Tuesday, 23 December 2014

Indie Advent: Charlie on The Book House, Thame

Really really thrilled today - firstly because we got to the end of Indie Advent without missing any posts - a HUGE thank you to everyone who's taken part; go here for a list of posts to catch up with any you've missed.

But also, we have an absolutely fantastic post to finish on, as my friend Charlie - one of the most awesome people I've met in a brilliant year - has written a superb post about The Book House, completely with tons of lovely pictures.

The Book House is a little independent bookshop, tucked away in a listed building on the High Street of Thame in Oxfordshire. It is owned by Brian Pattinson, who has been selling books for over forty years, and is managed by his sister in law, Luise Pattinson. The whole shop has a real family feel to it, from the carefully selected stock to the warm welcome the lovely staff give to shoppers. It's even appeared in a couple of episodes of Midsomer Murders and Inspector Morse.

Why I love it:

It's no secret that I worked at The Book House (in fact, good luck getting me to shut up about it.) Aged 17, I joined the shop as a Saturday assistant whilst still attending the local secondary school and worked there for eight years, coming and going for university, joining as senior staff and taking over care of the children's and YA section. Chatting to the local community, seeing children grow up and reading far and wide, all added to the fact that books and stories were at the heart of learning and family.

My favourite day of the year to work at the shop was always Christmas Eve, when the last rush of customers looking for a perfect gift (or in a last minute panic) would come in and fill the shop with chatter. There was always such a buzz on that day, staff doing a bit of a twister game behind the till in order to serve as many people as possible. With Christmas jumpers, music, mince pies, familiar faces and lots of festive book discussion, it was the perfect way to see in Christmas Day. Excited children running in circles around the shop's circular walkway added to the dizzy anticipation of tomorrow.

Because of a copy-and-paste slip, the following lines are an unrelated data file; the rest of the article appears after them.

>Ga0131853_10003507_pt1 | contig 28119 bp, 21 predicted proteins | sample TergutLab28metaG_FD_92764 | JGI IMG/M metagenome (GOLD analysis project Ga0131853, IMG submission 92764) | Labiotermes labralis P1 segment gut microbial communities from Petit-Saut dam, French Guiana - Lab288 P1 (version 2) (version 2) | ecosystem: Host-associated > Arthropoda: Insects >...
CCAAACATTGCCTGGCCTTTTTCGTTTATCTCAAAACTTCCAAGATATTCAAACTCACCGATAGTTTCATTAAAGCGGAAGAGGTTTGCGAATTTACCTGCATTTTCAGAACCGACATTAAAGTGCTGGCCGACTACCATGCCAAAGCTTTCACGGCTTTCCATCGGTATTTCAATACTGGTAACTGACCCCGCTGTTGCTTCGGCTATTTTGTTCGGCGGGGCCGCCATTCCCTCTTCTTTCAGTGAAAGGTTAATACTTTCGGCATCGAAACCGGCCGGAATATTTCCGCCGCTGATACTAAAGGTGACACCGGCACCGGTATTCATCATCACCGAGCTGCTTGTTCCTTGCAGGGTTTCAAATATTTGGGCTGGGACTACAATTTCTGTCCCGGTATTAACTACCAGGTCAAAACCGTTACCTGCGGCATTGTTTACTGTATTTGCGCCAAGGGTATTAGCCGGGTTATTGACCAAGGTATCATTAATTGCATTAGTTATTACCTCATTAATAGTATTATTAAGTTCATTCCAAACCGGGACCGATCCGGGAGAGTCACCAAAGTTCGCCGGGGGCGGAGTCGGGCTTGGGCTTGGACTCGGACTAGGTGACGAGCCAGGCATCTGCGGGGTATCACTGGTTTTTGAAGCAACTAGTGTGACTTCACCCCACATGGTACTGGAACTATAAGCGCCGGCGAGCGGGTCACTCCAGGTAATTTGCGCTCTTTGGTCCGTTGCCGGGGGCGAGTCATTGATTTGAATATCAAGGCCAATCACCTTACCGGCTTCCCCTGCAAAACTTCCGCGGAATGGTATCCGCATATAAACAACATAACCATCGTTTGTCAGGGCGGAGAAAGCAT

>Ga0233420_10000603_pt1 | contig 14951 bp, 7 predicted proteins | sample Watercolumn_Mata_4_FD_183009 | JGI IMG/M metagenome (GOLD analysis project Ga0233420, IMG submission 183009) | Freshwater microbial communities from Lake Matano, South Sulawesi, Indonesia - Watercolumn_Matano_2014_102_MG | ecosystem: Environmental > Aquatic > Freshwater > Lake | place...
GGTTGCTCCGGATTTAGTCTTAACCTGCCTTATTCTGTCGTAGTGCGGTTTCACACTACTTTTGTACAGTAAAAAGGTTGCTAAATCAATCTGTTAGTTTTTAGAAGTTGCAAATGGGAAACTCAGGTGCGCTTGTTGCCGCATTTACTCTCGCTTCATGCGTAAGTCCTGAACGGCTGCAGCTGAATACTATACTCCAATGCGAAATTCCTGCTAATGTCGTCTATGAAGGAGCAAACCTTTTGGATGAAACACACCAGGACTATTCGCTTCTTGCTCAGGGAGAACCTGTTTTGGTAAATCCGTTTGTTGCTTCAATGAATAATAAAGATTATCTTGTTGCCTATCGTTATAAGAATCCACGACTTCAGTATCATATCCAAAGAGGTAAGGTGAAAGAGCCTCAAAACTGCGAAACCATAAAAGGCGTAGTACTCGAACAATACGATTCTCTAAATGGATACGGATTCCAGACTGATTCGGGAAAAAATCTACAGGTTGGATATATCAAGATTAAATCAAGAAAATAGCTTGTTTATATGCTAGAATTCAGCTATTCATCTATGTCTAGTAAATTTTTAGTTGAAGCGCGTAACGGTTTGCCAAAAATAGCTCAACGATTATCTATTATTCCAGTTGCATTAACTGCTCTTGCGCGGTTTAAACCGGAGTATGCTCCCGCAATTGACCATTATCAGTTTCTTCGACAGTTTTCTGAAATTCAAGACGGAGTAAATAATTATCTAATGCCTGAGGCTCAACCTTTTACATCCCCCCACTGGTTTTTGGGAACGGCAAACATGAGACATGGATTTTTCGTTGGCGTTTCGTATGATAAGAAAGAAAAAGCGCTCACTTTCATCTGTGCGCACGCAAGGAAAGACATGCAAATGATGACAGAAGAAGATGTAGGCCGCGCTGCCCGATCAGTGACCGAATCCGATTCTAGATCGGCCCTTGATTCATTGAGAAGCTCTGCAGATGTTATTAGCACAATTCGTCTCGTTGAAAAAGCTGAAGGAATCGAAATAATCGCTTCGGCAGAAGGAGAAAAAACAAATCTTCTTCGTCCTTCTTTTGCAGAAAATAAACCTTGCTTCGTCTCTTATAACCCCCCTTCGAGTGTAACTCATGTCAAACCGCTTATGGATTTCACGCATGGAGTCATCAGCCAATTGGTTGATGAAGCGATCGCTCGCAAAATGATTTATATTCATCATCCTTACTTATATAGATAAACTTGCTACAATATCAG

The shop is split in to two sections, half dedicated to adult fiction and non-fiction titles, cookery, travel, poetry and arts. The second half is devoted to children's books from baby to teen. It feels like a second home, with a play area and colourful books. I can remember many hours of happy browsing when I was little.

The shop decor is delightfully home made, with hand drawn signs and recommendations from staff and windows full of crafty creations. There is a best sellers table and a Book House top picks shelf with some of the staff's current favourites. To keep things fresh, the category sections occasionally move about like Hogwarts staircases, meaning you spot something that you may have missed on your last visit. It all adds to the sense of stepping into a well thought out and much loved store.

My favourite memories of the shop include hearing the delighted exclamations of children as they greeted Fat Puffin. The lovely Fat Puffin has lived outside the Book House for the past 35 years. He came as a gift from Puffin Books to celebrate their opening as The Book House was one of the first specialist children’s bookshops in the country. Standing at the till, I often heard 'oh look it's a puffin!' 'Say hello.' 'I love you Fat Puffin.' and occasionally 'hello penguin' 'noooo Dad it's a PUFFIN!' That slightly chipped and rattly puffin has had more hugs and kisses than we could ever possibly count.

We hosted midnight openings for the Harry Potter releases, dressed as witches, serving excited kids (and parents) and glaring at those few jokers who thought it would be hilarious to read the last page out loud (Avada kadavra!)

The Book House has also helped establish the Thame, Arts and Literature Festival, with past guests from Michael Rosen to Mary Berry bringing in customers from all around.


At the moment The Book House Twitter has been sharing favourite 2014 titles and goodies for Christmas and the New Year. You can follow them @the_book_house for more updates.

What one book would you buy from there as a Christmas present, and who would you give it to?

The book I will be buying as a Christmas present from The Book House is Arsenic for Tea (it's going to be a preorder IOU for my best friend, as the title isn't published until the end of January.) Arsenic for Tea is the sequel to Robin Stevens's Murder Most Unladylike. With its blend of old fashioned charm, a wonderful diverse cast of characters, and a Midsomer detective mystery, I think it's the perfect book for Thame customers, young and old!

As mentioned above, The Book House is on Twitter, and it also can be found on Facebook. Charlie is on Twitter, blogs at Charlie In A Book, and also writes for the fantastic Inclusive Minds website.

Thank you once again to Charlie for a wonderful post (also, definitely seconding the recommendation for Robin Stevens's Wells and Wong series!) and a huge THANK YOU once more to everyone who's taken part in Indie Advent, or spread the word about it.

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